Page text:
The Geena Davis Institute on Gender in Media has released several research reports detailing gender inequalities in Hollywood, both in front of and behind the camera.

To get a sense of how men and women are portrayed on the large and small screen, researchers analyzed 11,927 speaking parts from three sources: 129 top-grossing family films (rated PG-13 or lower) released from 2006 to 2011, 275 prime-time programs from 2012 (from 10 broadcast and cable channels), and 36 kids’ programs that aired on PBS, Nickelodeon, or Disney in 2011. The analysis indicated that women are underrepresented as characters in speaking roles, as well as narrators:

gender characters

However, gender differences in representation aren’t just about who is on the screen; it matters how they’re depicted, too. Female characters in the sample were more likely to be sexualized, including factors such as sexy clothing, exposed skin, and having their attractiveness specifically referenced by another character:


Men and women were also depicted differently in the workplace. In the sample, few female characters were presented in high-level positions within their occupations:


What about behind the scenes? Researchers associated with the institute looked at the gender breakdown of those employed in behind-the-scenes jobs (writers, directors, producers, etc.) in Hollywood as well. Unsurprisingly, the results indicate that women remain significantly underrepresented in these positions.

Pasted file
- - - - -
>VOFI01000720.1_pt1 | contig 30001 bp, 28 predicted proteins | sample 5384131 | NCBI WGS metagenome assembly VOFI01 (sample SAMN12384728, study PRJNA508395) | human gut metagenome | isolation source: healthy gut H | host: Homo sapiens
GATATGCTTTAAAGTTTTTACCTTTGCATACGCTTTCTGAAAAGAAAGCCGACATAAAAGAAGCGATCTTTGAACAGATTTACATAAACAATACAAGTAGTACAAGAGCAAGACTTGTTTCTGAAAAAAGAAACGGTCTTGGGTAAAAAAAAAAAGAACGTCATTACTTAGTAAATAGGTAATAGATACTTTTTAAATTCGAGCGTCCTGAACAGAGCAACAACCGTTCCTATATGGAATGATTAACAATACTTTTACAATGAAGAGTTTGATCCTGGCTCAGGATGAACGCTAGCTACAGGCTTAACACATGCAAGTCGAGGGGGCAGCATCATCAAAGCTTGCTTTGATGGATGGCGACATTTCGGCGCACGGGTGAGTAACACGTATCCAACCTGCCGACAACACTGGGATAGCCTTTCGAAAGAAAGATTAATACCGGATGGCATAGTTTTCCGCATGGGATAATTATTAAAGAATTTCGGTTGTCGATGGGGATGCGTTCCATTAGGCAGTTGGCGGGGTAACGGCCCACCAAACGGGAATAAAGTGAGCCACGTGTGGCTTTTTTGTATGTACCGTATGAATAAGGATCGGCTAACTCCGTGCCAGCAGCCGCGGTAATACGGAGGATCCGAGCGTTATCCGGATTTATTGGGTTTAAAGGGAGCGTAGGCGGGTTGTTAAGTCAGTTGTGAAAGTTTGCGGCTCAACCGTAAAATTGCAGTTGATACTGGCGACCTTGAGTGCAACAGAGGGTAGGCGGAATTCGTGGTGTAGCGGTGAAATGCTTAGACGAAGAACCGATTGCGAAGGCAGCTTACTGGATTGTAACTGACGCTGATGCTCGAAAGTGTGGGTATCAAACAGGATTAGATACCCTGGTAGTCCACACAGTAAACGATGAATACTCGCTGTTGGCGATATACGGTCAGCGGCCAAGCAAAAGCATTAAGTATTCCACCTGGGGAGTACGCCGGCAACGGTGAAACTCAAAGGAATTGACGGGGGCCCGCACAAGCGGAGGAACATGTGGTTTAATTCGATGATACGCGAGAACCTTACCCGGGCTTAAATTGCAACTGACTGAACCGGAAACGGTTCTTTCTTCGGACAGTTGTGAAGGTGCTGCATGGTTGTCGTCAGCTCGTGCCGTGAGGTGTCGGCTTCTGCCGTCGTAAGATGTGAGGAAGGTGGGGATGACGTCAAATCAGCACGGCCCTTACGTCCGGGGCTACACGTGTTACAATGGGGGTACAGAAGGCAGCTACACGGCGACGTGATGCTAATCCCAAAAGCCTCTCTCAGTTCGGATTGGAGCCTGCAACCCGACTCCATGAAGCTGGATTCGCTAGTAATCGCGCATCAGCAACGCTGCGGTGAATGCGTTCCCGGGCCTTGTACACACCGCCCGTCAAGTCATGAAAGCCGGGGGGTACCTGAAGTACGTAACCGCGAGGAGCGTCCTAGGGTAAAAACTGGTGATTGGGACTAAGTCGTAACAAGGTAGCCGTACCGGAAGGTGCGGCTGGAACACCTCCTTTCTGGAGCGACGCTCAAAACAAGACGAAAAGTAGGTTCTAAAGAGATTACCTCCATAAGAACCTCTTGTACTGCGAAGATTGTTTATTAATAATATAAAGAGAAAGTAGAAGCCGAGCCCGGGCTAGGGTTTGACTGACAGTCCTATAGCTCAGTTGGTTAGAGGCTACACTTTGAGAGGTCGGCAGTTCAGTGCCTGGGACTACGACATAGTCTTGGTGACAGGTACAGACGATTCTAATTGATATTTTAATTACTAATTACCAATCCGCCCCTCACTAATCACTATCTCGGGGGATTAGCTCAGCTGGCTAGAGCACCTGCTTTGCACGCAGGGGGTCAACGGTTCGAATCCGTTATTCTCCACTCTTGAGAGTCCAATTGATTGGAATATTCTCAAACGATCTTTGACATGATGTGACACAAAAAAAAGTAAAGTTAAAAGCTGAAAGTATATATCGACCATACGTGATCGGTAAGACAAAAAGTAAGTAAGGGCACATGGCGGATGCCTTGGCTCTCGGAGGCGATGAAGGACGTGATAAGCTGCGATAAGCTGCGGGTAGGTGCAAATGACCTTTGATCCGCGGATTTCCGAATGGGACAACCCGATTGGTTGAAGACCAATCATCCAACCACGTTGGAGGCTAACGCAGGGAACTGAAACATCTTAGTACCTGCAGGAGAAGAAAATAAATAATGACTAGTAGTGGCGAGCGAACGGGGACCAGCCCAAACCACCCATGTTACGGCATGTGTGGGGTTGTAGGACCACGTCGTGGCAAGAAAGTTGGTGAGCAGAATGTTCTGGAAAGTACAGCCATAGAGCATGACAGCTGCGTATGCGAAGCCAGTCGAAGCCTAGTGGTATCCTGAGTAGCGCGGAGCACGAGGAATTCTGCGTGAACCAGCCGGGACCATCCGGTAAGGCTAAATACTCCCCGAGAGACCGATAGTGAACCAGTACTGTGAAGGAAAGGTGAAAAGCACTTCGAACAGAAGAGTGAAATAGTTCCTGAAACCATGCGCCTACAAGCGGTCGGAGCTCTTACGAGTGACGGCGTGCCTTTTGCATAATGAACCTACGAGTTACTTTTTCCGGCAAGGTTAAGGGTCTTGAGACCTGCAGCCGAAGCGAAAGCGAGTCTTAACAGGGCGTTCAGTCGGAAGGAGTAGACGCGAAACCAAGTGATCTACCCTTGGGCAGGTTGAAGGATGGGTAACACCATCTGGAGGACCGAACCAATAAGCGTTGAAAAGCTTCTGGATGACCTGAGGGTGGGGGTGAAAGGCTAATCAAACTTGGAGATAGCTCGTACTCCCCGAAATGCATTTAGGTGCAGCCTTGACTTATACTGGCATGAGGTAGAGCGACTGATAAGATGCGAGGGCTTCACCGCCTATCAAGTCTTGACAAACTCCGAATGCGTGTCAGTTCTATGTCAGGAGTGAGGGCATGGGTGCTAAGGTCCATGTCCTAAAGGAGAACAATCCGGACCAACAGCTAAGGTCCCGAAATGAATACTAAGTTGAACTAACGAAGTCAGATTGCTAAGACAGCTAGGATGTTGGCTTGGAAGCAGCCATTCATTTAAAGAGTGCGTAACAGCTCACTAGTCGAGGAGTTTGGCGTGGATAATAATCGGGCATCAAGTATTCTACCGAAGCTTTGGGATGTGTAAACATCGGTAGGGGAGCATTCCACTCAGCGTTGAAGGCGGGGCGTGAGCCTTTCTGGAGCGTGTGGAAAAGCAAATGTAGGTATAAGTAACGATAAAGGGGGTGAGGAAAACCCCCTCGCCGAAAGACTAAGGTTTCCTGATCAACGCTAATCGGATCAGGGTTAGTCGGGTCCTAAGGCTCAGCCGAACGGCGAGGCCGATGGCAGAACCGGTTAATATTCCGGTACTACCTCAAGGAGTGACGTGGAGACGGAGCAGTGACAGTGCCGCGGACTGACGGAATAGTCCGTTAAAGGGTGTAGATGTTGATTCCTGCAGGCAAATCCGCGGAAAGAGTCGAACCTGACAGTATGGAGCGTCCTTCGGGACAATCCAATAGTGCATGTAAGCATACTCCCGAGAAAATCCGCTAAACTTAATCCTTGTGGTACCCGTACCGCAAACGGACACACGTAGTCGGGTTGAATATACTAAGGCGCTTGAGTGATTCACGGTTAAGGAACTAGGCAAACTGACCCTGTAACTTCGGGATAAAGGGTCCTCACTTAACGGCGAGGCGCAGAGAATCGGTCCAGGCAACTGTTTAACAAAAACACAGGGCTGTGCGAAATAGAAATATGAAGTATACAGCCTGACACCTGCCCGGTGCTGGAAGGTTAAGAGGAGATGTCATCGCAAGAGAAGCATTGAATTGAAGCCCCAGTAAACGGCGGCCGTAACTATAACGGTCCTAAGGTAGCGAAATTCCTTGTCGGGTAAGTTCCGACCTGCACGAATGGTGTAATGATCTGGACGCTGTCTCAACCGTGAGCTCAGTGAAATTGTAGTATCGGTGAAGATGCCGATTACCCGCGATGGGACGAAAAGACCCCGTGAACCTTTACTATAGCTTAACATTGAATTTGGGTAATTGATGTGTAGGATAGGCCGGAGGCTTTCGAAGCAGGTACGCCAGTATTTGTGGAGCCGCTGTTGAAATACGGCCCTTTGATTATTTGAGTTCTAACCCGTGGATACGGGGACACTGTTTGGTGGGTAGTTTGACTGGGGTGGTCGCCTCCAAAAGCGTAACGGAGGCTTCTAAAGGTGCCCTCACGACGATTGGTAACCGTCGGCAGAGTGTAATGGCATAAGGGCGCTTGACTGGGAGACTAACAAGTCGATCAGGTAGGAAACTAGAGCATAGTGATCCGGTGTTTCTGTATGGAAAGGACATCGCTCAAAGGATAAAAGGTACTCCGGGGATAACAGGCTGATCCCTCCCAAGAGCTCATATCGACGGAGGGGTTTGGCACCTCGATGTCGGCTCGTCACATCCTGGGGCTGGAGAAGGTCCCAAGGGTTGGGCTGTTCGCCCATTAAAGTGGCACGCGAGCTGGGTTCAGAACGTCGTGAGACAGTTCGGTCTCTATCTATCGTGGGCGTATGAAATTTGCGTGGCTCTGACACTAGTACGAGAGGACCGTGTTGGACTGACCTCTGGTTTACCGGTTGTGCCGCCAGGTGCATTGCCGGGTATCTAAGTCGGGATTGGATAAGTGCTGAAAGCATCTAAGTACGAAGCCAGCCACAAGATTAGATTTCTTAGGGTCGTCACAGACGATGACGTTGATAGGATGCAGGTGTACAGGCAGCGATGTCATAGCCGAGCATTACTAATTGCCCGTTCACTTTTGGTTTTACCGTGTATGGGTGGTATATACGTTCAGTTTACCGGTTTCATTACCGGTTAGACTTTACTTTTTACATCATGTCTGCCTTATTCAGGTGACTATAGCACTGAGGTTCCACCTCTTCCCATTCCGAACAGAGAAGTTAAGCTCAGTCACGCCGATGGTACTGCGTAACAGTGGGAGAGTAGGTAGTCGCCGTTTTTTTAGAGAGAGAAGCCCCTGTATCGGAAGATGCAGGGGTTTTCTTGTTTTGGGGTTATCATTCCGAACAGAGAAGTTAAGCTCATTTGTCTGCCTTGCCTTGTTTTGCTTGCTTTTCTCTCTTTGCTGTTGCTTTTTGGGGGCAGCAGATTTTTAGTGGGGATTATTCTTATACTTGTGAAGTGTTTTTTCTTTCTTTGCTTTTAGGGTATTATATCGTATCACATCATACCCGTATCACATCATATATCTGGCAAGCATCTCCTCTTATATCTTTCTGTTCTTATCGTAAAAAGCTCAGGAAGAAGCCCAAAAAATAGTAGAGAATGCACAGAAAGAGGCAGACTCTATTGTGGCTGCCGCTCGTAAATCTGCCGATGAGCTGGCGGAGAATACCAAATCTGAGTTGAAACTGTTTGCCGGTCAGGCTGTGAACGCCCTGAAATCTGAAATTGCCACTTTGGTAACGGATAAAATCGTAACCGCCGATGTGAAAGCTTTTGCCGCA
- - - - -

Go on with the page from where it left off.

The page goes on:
According to their analysis of the 250 highest-grossing films in the U.S. in 2012, women held just 18% of these positions. In fact, women’s representation in these behind-the-scenes roles has been basically stagnant for over a decade:


There’s significant variation behind the scenes as well. Women made up a quarter of producers and one in five editors, but only 9% of directors and 2% of cinematographers:


Women hold a larger proportion of behind-the-scenes roles in broadcast television than in the film industry. Looking at a randomly-selected episode of every drama, comedy, or reality show that aired during prime time in the 2011-2012 season, 26% of these roles went to women:


Again we see wide variation in the different behind-the-scenes jobs. Women are much more likely to be producers than directors in the sampled episodes, and only 4% of directors of photography were women. And while the percent of female creators and writers for prime time TV shows jumped in 2011-2012, less than a third of either position was held by women:


For more on representations in Hollywood, see our earlier posts on race and gender in films and Anita Sarkeesian applying the Bechdel test to the 2012 Oscar Best Picture nominees.

Gwen Sharp is an associate professor of sociology at Nevada State College. You can follow her on Twitter at @gwensharpnv.